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The Unknown Benefits of Caffeine

Neuroprotective Benefits of Caffeine

Do you start your day with a cup of coffee or tea? If so, you’re not alone. Millions of people around the world enjoy caffeine in the morning to help them wake up and get going. Caffeine is the most widely utilized psychoactive drug and can become a integral part of an individuals day. But what many people don’t know is that caffeine has some surprising benefits that go beyond its immediate cognitive enhancing effects.

In this blog post, we will discuss some of the lesser-known benefits of caffeine and how they can help improve your life!

The inherent appeal of caffeine is most likely attributable to its psychostimulant effect which leads to immediate increases in energy and focus. But did you know that newer clinical research is demonstrating that caffeine may act as a neuroprotective agent? But before we get into the data, lets get a foundational understanding of Caffeine effects on the brain.

Caffeine Mechanism of Action

Caffeine has been identified as an adenosine antagonist, meaning that it selectively blocks these receptors conferring multiple neuronal effects. Adenosine receptors are responsible for a number of important functions in the brain. More specifically, adenosine receptors govern sleep regulation and multiple components of cognition.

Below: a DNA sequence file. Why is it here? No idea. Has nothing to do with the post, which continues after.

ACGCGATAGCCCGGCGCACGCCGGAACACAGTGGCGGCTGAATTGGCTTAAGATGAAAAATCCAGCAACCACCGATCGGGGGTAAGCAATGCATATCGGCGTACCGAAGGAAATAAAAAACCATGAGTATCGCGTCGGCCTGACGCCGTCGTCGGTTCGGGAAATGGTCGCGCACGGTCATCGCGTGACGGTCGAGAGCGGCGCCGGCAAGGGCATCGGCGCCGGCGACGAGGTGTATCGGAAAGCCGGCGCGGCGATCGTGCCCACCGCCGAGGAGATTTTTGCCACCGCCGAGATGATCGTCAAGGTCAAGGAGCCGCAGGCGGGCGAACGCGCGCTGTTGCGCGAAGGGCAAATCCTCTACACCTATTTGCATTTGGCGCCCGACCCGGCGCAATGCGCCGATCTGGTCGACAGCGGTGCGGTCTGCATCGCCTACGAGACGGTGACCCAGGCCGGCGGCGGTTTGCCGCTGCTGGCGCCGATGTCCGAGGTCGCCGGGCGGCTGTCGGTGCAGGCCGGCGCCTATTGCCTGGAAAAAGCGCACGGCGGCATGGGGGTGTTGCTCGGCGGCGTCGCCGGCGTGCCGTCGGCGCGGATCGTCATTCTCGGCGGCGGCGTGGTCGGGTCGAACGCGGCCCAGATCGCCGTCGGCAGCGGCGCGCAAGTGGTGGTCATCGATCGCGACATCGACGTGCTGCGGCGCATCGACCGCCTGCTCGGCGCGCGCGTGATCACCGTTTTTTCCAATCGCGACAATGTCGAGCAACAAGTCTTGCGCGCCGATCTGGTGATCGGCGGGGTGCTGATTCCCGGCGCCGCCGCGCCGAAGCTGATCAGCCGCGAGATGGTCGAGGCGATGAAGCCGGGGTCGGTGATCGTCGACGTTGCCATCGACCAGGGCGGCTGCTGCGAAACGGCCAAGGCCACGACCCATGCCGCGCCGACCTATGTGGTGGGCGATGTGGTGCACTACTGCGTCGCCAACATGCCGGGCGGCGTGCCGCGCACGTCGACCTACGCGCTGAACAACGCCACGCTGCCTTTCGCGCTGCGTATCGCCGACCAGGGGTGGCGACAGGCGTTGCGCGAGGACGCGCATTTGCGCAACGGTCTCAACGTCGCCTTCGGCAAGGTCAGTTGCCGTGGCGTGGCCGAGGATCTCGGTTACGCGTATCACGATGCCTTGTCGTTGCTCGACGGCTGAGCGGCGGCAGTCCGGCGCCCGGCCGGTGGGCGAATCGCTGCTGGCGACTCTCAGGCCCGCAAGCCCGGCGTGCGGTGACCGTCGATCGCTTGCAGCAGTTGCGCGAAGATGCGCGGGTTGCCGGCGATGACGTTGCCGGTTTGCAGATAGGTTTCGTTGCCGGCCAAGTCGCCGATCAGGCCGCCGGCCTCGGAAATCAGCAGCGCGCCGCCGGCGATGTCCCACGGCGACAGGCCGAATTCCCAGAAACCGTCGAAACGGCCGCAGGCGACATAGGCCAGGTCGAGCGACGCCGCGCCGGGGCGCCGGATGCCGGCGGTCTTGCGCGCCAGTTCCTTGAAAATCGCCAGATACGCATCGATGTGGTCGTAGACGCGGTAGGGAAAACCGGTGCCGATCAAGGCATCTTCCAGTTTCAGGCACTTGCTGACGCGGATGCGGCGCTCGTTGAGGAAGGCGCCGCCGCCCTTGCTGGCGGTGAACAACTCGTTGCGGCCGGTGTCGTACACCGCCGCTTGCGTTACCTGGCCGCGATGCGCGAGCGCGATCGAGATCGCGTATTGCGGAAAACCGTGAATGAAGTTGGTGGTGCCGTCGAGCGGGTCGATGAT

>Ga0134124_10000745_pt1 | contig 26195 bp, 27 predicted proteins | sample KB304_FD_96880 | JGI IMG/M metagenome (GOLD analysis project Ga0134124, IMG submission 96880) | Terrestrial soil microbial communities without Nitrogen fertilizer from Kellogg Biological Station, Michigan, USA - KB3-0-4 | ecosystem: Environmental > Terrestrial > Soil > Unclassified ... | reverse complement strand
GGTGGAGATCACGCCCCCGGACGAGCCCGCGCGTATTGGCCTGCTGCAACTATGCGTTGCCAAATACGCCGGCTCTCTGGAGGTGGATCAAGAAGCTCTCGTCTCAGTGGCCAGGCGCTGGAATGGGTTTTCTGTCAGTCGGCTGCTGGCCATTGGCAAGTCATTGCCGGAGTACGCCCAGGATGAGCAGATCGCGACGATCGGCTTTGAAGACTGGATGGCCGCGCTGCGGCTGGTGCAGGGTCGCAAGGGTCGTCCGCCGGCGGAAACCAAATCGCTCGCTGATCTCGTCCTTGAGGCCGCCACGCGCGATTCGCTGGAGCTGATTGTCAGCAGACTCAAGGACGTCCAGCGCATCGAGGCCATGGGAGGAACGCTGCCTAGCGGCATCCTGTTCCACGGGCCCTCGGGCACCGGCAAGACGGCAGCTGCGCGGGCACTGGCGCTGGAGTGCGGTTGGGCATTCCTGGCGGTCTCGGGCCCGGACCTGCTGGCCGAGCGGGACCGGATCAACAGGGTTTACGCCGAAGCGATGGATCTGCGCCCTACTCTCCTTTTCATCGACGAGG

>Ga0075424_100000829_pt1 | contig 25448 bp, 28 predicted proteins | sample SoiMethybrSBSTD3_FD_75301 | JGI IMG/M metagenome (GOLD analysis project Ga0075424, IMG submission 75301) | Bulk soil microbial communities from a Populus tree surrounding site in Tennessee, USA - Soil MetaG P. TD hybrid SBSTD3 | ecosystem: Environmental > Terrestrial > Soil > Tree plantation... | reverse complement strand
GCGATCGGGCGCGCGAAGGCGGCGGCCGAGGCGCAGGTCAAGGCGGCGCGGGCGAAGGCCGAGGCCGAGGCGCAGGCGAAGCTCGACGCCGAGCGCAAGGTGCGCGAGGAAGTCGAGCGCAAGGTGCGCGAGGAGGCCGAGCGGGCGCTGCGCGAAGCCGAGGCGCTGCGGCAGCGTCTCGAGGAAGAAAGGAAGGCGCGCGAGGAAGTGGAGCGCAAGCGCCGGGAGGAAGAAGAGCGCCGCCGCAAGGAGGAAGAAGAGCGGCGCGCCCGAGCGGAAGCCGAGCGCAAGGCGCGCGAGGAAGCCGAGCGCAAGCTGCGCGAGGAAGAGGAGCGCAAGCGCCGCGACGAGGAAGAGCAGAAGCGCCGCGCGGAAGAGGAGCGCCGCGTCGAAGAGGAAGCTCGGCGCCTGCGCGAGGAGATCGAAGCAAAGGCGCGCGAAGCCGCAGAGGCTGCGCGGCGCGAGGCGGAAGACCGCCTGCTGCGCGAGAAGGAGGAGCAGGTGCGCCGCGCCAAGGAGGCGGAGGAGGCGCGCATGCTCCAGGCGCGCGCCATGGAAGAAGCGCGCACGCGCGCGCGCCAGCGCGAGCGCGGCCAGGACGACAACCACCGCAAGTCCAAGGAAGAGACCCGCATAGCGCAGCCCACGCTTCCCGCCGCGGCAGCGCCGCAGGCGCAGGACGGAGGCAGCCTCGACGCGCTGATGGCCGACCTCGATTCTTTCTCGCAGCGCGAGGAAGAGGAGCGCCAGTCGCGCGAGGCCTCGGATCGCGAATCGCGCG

Furthermore, adenosine acts as a neuromodulator that helps to regulate the release of dopamine.When caffeine blocks adenosine receptors, it leads to a indirect increase in dopamine concentrations in the brain.

Dopamine is a neurotransmitter that helps to regulate mood, movement, and cognitive function. When dopamine levels are low, people may experience symptoms such as depression, lack of motivation, and impaired thinking.

Neuroprotective Effects of Caffeine

One of the most exciting benefits of caffeine is its neuroprotective effects. Caffeine has been shown to protect neurons from damage and death. This is particularly important in older adults who are at risk for neurodegenerative diseases such as Alzheimer’s and Parkinson’s disease.

In a study published in the journal Neurology, researchers found that caffeine may help to protect against Alzheimer’s disease. The study looked at 6,000 elderly participants over a period of 4 years. The results showed that those who consumed moderate amounts of caffeine (between 100-300 mg/day) were less likely to develop Alzheimer’s disease.

Another study published in the journal Frontiers in Aging Neuroscience showed that caffeine may help to protect against Parkinson’s disease. The study looked at the brains of mice who were bred to develop Parkinson’s disease. The results showed that the mice who were given caffeine supplements had less damage to their brain cells and were able to move more easily than the mice who did not receive caffeine.

These studies suggest that caffeine may play a role in protecting against neurodegenerative diseases. While more research is needed, these findings are very promising and could lead to new treatments for Alzheimer’s and Parkinson’s disease.

Dr. Tanner Wilson is a IFM Certified Functional Medicine Provider in Kansas specializing in health optimization.

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